Article in English | MEDLINE | ID: covidwho-1577202

ABSTRACT

BACKGROUND: Multisystem Inflammatory Syndrome in Children (MIS-C) is a rare hyperinflammatory condition that occurs following SARS-CoV-2 infection. There is a paucity of research describing risk factors, optimal management, and outcomes of this life-threatening condition. METHODS: This is a case series of 26 patients diagnosed with MIS-C in a West Michigan pediatric tertiary care center from April 2020 to February 2021. We describe the clinical, imaging, and laboratory characteristics of these patients and detail their treatments and outcomes with comparisons between Pediatric Intensive Care Unit (PICU) and non-PICU patients. Categorical testing utilized Chi-square and Fisher's Exact tests. Comparison between groups used T-tests or Kruskal-Wallis. RESULTS: Fifteen patients (57%) required intensive care. There was no statistically significant difference in demographics between PICU and non-PICU patients, however all Black patients required intensive care. Gastrointestinal symptoms were present in 22 patients (84%). Seventeen patients (65%) had Kawasaki-like features and 12 (46%) developed coronary artery dilation. Patients requiring intensive care were less likely to have a reported history of COVID-19 disease or exposure (p = 0.0362). Statistically significant differences were also noted in peak ferritin (p = 0.0075), procalcitonin, and BNP in those who required intensive care. CONCLUSIONS: Although overlap exists with other hyperinflammatory conditions, our study provides further evidence that MIS-C is a distinct, albeit heterogenous, disorder with various degrees of cardiac involvement. Anakinra, in conjunction with steroid use, appears to be effective and safe in the treatment of MIS-C. This report identifies procalcitonin, peak ferritin, and BNP as potentially useful biomarkers for severity of disease.


Subject(s)
COVID-19/complications , Systemic Inflammatory Response Syndrome/etiology , Adolescent , COVID-19/epidemiology , COVID-19/etiology , COVID-19/therapy , Child , Female , Humans , Intensive Care Units, Pediatric , Male , Michigan/epidemiology , Risk Factors , Systemic Inflammatory Response Syndrome/epidemiology , Systemic Inflammatory Response Syndrome/therapy , Treatment Outcome
19.
Int J Infect Dis ; 116: 34-37, 2022 Mar.
Article in English | MEDLINE | ID: covidwho-1587624

ABSTRACT

Multisystem inflammatory syndrome in adults is a rare and life-threatening complication that follows natural COVID-19 infection and primarily affects young unvaccinated adults. This complication is seldom described following vaccination, which would have important implications for the vaccination timing and platform in this population. COVID-19 vaccines are extremely effective; however, the risk of rare adverse events needs to be balanced with the vaccination benefits.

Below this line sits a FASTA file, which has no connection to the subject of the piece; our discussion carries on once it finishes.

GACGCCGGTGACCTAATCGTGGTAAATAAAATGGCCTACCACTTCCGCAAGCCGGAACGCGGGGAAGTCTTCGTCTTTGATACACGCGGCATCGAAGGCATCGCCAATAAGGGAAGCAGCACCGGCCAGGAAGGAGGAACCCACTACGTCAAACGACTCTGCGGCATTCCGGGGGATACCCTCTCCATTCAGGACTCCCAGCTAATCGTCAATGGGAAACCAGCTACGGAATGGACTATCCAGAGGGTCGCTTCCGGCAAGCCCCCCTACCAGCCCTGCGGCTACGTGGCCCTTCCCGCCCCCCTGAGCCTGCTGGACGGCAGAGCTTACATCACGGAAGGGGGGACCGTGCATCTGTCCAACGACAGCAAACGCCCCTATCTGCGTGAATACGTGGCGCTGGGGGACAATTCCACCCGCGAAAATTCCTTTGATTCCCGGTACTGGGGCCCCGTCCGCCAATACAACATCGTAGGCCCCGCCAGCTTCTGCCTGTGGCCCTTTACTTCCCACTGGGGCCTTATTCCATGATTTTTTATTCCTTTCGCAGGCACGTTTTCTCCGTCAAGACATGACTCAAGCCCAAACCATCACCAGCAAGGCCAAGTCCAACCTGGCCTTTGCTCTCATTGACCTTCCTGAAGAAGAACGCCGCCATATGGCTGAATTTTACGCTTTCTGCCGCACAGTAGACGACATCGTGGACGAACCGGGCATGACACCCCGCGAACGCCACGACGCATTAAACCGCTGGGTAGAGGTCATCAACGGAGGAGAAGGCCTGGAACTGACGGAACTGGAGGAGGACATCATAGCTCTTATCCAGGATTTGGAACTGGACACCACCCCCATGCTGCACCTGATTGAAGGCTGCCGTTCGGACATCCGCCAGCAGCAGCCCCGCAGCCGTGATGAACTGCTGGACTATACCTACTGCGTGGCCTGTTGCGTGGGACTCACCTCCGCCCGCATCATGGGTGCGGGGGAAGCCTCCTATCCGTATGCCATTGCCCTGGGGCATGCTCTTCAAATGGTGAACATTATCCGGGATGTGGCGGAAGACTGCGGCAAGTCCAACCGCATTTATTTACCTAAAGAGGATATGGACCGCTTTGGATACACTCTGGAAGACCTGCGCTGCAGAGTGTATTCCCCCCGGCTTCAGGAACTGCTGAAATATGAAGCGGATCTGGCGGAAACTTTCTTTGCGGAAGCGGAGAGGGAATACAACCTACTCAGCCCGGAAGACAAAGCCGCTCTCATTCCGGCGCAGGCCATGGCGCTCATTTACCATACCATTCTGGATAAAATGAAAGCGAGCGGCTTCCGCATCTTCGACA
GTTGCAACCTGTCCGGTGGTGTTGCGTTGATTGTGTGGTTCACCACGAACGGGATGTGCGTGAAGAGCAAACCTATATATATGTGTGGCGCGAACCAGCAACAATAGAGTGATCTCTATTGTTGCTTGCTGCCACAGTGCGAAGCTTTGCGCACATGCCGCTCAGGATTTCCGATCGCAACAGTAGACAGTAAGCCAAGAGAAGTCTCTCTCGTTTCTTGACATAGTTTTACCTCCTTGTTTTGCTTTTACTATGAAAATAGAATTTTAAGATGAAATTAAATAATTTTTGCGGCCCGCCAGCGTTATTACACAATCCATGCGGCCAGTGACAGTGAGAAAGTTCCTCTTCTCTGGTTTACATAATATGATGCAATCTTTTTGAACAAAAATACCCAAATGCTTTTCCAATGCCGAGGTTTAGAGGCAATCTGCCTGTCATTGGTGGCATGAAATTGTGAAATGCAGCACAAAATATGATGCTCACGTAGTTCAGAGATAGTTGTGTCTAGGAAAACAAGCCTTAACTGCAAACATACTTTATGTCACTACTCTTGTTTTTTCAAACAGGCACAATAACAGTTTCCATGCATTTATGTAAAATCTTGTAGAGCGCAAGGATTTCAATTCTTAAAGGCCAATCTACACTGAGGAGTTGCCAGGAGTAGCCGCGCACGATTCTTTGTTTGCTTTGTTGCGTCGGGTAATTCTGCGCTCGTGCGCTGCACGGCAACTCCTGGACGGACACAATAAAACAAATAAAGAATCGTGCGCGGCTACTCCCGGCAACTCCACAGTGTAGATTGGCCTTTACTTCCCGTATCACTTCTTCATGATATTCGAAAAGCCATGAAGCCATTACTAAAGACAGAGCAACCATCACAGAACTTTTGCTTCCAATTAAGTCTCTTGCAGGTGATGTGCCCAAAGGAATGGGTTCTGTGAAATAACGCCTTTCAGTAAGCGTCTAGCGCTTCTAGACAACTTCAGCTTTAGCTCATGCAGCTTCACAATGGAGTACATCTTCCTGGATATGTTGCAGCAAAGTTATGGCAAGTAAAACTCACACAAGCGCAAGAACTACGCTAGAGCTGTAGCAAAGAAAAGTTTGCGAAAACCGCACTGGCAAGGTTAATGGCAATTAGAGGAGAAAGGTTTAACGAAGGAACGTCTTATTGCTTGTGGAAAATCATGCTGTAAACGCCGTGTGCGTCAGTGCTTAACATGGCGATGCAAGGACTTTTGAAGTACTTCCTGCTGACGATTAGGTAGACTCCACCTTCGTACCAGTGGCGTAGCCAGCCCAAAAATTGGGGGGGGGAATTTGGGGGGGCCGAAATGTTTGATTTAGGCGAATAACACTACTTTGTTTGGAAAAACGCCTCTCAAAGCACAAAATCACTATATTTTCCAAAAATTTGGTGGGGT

Subject(s)
COVID-19 Vaccines , COVID-19 , Adult , COVID-19 Vaccines/adverse effects , Humans , Immunization , SARS-CoV-2 , Systemic Inflammatory Response Syndrome/diagnosis , Systemic Inflammatory Response Syndrome/etiology , Vaccination/adverse effects
20.
Microvasc Res ; 140: 104303, 2022 03.
Article in English | MEDLINE | ID: covidwho-1568955

ABSTRACT

Systemic inflammatory response, as observed in sepsis and severe COVID-19, may lead to endothelial damage. Therefore, we aim to compare the extent of endothelial injury and its relationship to inflammation in both diseases. We included patients diagnosed with sepsis (SEPSIS group, n = 21), mild COVID-19 (MILD group, n = 31), and severe COVID-19 (SEVERE group, n = 24). Clinical and routine laboratory data were obtained, circulating cytokines (INF-γ, TNF-α, and IL-10) and endothelial injury markers (E-Selectin, Tissue Factor (TF) and von Willebrand factor (vWF)) were measured. Compared to the SEPSIS group, patients with severe COVID-19 present similar clinical and laboratory data, except for lower circulating IL-10 and E-Selectin levels. Compared to the MILD group, patients in the SEVERE group showed higher levels of TNF-α, IL-10, and TF. There was no clear relationship between cytokines and endothelial injury markers among the three studied groups; however, in SEVERE COVID-19 patients, there is a positive relationship between INF-γ with TF and a negative relationship between IL-10 and vWF. In conclusion, COVID-19 and septic patients have a similar pattern of cytokines and endothelial dysfunction markers. These findings highlight the importance of endothelium dysfunction in COVID-19 and suggest that endothelium should be better evaluated as a therapeutic target for the disease.


Subject(s)
COVID-19/pathology , Endothelium, Vascular/pathology , SARS-CoV-2 , Sepsis/pathology , Systemic Inflammatory Response Syndrome/blood , Aged , Aged, 80 and over , Biomarkers , Blood Cell Count , C-Reactive Protein/analysis , COVID-19/blood , COVID-19/complications , COVID-19/physiopathology , E-Selectin/blood , Female , Humans , Interferon-gamma/blood , Interleukin-10/blood , Male , Middle Aged , Retrospective Studies , Sepsis/blood , Sepsis/complications , Sepsis/physiopathology , Severity of Illness Index , Systemic Inflammatory Response Syndrome/etiology , Systemic Inflammatory Response Syndrome/physiopathology , Thromboplastin/analysis , Tumor Necrosis Factor-alpha/analysis , von Willebrand Factor/analysis